Mr. Halfmann

Keith Halfmann

Vice President of Operations

Marcus Hotels

Keith Halfmann is vice president of operations for Marcus Hotels & Resorts. Mr. Halfmann oversees the day-to-day operational responsibilities for several hotels in the Marcus Hotels & Resorts portfolio including the Hilton Madison, Wis.; Sheraton Madison, Wis.; Sheraton Clayton Plaza Hotel, St. Louis, Mo.; Hilton Garden Inn, Houston, Texas; Bloomington Hilton, Bloomington, Minn.; Crowne Plaza – Northstar, Minneapolis, Minn. and the Westin Columbus, Columbus, Ohio.

Mr. Halfmann is responsible for managing revenues, sales, financial performance, guest satisfaction and operational excellence for each hotel, as well as managing product and service quality standards for a variety of hotel brands. He also remains involved with the operation of the Mason Street Grill restaurant located in the Pfister Hotel in Milwaukee, Wis., which he successfully opened in 2006.

Mr. Halfmann has been with Marcus Hotels & Resorts for 12 years and has previously had a key role in developing the company’s food and beverage operations. He served as director of food and beverage at the Pfister Hotel where he concepted and opened Celia, a four-star restaurant, and Blu, a nationally-recognized cocktail lounge. Mr. Halfmann served as assistant general manager of the Hilton Milwaukee, where he concepted and opened the Milwaukee ChopHouse – one of the city’s top rated steakhouses. He also served as director of operations at the Grand Geneva Resort & Spa in Lake Geneva, Wis., where he implemented strategic revenue and profit contingencies and successfully re-concepted the restaurants, spa, ski chalet, retail areas and public space.

More recently, he served as general manager of the Pfister Hotel, where he led a $20 million renovation of the hotel, including guest rooms, lobby areas, the WELL Spa and the Mason Street Grill.

Prior to joining Marcus Hotels & Resorts, Mr. Halfmann worked at the Copper Mountain Resort, an Intrawest Resort in Copper Mountain, Colo. where he served on the repositioning and branding team after Intrawest purchased the resort from its previous owner. He also worked at Wyndham Hotels & Resorts in several food and beverage roles.

In addition to his work at Marcus Hotels & Resorts, Mr. Halfmann serves as a member of the Board of Directors for Feed My Sheep and sits on the Waukesha County Technical College Student Advisory Board. He is also a member of the Wisconsin Restaurant Association (WRA) and is involved with the United Performing Arts Fund Emerging Leaders organization. In his free time, he enjoys endurance training, triathlons and in 2010 successfully completed the Ford Ironman Wisconsin in Madison, Wis.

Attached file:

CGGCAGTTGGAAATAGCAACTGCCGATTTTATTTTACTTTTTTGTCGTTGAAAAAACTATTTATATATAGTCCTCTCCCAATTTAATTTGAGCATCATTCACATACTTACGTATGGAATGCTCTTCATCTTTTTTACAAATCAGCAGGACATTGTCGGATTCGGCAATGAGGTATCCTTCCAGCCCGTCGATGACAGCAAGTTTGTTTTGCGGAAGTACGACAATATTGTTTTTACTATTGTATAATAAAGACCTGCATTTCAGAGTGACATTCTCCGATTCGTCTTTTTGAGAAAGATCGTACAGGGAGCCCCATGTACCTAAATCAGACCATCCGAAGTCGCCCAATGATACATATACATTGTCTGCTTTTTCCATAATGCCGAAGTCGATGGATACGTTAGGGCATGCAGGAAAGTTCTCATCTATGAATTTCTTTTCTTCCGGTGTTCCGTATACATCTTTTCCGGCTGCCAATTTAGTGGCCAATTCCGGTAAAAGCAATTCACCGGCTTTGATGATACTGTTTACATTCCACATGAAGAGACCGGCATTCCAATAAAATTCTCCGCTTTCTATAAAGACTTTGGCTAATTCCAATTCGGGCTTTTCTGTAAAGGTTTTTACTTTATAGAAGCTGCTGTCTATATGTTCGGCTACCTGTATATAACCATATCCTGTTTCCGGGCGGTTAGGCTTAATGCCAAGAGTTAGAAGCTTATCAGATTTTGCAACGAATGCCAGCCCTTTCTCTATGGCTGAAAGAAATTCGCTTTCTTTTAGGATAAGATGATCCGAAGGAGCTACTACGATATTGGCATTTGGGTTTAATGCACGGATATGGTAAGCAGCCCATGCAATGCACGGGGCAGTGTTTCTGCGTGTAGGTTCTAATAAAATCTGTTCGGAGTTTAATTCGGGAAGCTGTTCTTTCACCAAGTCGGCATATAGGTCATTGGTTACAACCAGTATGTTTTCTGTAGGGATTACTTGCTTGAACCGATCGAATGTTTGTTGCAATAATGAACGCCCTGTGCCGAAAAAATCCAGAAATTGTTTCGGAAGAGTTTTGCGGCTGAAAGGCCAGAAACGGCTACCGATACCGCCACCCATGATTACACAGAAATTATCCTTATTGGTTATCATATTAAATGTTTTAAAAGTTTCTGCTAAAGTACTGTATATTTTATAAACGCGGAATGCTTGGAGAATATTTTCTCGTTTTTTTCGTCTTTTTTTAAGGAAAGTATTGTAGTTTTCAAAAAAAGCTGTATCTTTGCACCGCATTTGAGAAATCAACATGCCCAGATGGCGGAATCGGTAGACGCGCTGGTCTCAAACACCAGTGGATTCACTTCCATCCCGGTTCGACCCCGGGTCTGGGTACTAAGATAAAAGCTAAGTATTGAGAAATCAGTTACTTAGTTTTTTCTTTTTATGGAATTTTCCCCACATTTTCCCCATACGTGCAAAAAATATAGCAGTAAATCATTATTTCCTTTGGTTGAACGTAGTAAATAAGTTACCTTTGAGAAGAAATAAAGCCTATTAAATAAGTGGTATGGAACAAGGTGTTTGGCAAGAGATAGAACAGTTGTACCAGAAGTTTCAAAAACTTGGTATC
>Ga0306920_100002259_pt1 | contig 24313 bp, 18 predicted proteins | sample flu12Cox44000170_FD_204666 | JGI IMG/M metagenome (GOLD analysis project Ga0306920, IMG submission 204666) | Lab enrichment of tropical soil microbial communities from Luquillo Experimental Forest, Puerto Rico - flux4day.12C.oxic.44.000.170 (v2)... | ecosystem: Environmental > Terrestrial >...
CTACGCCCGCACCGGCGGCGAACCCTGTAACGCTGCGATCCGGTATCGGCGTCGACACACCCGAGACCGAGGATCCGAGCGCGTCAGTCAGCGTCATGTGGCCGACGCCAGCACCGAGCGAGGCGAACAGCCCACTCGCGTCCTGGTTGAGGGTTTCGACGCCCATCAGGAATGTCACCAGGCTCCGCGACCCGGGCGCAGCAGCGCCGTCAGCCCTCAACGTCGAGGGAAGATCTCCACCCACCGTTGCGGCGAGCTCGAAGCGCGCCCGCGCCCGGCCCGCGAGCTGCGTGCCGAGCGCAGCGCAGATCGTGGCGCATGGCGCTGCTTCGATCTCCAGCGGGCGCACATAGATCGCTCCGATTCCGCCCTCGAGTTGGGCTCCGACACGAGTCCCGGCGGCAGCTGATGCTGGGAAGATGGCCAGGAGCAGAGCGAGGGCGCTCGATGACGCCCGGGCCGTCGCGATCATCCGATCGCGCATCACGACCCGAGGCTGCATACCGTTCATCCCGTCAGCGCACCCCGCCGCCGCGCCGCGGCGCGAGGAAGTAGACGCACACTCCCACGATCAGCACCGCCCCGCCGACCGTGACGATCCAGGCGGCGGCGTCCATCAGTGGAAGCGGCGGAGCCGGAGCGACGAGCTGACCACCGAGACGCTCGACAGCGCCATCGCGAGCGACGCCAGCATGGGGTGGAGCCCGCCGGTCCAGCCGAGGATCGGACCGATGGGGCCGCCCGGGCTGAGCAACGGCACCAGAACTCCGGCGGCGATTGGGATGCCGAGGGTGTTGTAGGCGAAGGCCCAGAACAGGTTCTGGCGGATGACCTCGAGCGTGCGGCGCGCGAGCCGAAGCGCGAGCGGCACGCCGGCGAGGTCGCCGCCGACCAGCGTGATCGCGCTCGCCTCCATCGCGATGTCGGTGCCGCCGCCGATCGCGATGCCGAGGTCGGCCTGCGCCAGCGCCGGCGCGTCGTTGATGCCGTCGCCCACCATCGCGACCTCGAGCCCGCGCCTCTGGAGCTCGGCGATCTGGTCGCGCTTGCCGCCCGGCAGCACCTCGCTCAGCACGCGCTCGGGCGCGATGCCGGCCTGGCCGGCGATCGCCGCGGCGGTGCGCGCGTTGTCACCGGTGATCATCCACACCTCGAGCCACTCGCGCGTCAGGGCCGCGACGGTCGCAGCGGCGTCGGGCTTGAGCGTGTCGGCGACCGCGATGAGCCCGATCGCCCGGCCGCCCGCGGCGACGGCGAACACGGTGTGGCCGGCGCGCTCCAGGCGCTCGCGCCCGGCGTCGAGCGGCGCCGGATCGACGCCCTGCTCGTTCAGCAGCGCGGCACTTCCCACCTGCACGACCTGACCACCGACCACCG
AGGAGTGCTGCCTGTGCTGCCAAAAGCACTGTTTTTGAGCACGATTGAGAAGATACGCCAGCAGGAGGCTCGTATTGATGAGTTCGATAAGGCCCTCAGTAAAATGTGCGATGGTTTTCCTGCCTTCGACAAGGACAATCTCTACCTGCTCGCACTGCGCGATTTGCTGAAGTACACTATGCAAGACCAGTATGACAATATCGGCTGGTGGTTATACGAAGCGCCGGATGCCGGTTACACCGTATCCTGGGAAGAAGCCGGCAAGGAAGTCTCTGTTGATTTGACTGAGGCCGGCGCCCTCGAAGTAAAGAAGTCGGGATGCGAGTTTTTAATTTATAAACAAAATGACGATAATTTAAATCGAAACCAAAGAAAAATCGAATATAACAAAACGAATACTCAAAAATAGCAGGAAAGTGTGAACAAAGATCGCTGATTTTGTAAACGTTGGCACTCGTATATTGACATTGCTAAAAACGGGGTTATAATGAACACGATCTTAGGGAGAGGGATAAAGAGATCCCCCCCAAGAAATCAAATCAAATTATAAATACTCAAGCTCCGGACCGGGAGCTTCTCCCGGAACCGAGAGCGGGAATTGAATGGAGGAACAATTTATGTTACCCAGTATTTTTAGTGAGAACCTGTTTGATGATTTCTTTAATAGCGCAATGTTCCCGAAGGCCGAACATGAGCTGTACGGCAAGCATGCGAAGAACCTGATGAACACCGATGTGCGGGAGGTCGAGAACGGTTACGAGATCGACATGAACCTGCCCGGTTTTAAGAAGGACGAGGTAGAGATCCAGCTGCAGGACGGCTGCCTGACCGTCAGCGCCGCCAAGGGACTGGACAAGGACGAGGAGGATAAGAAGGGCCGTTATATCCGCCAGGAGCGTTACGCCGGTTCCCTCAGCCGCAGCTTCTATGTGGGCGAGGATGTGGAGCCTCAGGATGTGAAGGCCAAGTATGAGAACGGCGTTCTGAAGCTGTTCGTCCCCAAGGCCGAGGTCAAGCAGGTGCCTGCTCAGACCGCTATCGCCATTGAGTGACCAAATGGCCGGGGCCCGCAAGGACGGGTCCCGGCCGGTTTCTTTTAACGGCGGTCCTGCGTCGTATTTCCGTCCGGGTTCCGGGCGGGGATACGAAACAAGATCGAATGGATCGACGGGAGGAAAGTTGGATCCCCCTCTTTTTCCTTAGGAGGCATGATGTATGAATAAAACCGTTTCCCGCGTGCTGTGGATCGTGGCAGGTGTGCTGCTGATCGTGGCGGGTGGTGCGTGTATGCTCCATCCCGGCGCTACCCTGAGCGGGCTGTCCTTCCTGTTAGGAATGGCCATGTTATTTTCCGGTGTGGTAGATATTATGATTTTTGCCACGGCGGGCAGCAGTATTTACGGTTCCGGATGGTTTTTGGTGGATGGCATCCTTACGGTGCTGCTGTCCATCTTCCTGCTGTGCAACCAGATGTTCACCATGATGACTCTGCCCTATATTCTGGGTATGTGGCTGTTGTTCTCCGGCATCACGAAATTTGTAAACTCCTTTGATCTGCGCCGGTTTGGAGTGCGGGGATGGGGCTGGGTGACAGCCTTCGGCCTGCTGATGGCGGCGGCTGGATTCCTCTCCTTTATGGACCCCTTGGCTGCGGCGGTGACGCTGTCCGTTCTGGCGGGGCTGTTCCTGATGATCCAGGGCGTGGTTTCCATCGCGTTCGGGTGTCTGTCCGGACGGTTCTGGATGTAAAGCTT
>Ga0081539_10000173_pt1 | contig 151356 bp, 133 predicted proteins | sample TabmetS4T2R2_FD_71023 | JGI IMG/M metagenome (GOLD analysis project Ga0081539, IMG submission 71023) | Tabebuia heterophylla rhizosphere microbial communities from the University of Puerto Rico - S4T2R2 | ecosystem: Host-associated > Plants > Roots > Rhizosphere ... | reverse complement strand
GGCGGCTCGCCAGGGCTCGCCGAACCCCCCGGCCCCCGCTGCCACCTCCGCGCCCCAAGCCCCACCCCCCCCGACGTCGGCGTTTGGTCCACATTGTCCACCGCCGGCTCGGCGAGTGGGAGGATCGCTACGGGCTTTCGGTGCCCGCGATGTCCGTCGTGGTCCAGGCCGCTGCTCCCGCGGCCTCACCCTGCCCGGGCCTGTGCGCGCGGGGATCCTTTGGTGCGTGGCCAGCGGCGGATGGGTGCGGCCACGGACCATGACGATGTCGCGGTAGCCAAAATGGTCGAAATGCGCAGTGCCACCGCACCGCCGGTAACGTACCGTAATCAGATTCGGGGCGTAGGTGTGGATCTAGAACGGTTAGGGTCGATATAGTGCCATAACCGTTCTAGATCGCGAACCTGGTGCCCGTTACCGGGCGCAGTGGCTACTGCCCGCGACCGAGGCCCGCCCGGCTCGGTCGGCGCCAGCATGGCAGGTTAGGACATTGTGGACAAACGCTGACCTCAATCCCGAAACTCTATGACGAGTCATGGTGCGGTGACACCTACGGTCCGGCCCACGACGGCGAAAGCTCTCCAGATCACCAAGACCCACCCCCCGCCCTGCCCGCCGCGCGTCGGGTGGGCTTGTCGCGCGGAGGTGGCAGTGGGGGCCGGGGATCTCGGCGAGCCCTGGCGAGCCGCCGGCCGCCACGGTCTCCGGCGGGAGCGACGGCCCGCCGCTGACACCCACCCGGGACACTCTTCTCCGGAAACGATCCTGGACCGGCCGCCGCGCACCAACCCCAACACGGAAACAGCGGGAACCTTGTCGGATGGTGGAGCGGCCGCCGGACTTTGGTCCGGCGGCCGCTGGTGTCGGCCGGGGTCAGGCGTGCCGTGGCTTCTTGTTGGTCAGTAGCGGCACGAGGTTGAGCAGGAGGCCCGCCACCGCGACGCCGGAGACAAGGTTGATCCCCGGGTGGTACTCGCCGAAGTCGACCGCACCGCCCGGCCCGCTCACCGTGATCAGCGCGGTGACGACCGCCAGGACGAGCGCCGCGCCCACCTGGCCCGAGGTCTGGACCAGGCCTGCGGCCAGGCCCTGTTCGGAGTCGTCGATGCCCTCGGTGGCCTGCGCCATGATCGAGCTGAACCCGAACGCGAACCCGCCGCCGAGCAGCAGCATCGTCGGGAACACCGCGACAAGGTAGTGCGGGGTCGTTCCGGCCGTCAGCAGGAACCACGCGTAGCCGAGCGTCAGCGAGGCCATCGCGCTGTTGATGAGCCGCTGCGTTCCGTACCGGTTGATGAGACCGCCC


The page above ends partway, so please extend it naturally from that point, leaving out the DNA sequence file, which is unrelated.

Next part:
Mr. Halfmann can be contacted at 414-905-1200 or keithhalfmann@marcushotels.com

Coming Up In The November Online Hotel Business Review




{300x250.media}
Feature Focus
Architecture & Design: Authentic, Interactive and Immersive
If there is one dominant trend in the field of hotel architecture and design, it’s that travelers are demanding authentic, immersive and interactive experiences. This is especially true for Millennials but Baby Boomers are seeking out meaningful experiences as well. As a result, the development of immersive travel experiences - winery resorts, culinary resorts, resorts geared toward specific sports enthusiasts - will continue to expand. Another kind of immersive experience is an urban resort – one that provides all the elements you'd expect in a luxury resort, but urbanized. The urban resort hotel is designed as a staging area where the city itself provides all the amenities, and the hotel functions as a kind of sophisticated concierge service. Another trend is a re-thinking of the hotel lobby, which has evolved into an active social hub with flexible spaces for work and play, featuring cafe?s, bars, libraries, computer stations, game rooms, and more. The goal is to make this area as interactive as possible and to bring people together, making the space less of a traditional hotel lobby and more of a contemporary gathering place. This emphasis on the lobby has also had an associated effect on the size of hotel rooms – they are getting smaller. Since most activities are designed to take place in the lobby, there is less time spent in rooms which justifies their smaller design. Finally, the wellness and ecology movements are also having a major impact on design. The industry is actively adopting standards so that new structures are not only environmentally sustainable, but also promote optimum health and well- being for the travelers who will inhabit them. These are a few of the current trends in the fields of hotel architecture and design that will be examined in the November issue of the Hotel Business Review.